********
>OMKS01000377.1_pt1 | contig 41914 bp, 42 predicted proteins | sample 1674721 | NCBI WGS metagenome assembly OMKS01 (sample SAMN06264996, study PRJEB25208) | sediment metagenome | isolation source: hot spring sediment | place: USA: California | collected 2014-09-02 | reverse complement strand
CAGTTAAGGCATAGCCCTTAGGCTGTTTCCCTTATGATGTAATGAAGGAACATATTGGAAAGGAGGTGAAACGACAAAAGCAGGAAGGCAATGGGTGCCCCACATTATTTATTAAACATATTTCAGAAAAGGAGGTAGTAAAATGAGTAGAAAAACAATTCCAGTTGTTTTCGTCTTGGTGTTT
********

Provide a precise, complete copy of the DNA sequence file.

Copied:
>OMKS01000377.1_pt1 | contig 41914 bp, 42 predicted proteins | sample 1674721 | NCBI WGS metagenome assembly OMKS01 (sample SAMN06264996, study PRJEB25208) | sediment metagenome | isolation source: hot spring sediment | place: USA: California | collected 2014-09-02 | reverse complement strand
CAGTTAAGGCATAGCCCTTAGGCTGTTTCCCTTATGATGTAATGAAGGAACATATTGGAAAGGAGGTGAAACGACAAAAGCAGGAAGGCAATGGGTGCCCCACATTATTTATTAAACATATTTCAGAAAAGGAGGTAGTAAAATGAGTAGAAAAACAATTCCAGTTGTTTTCGTCTTGGTGTTT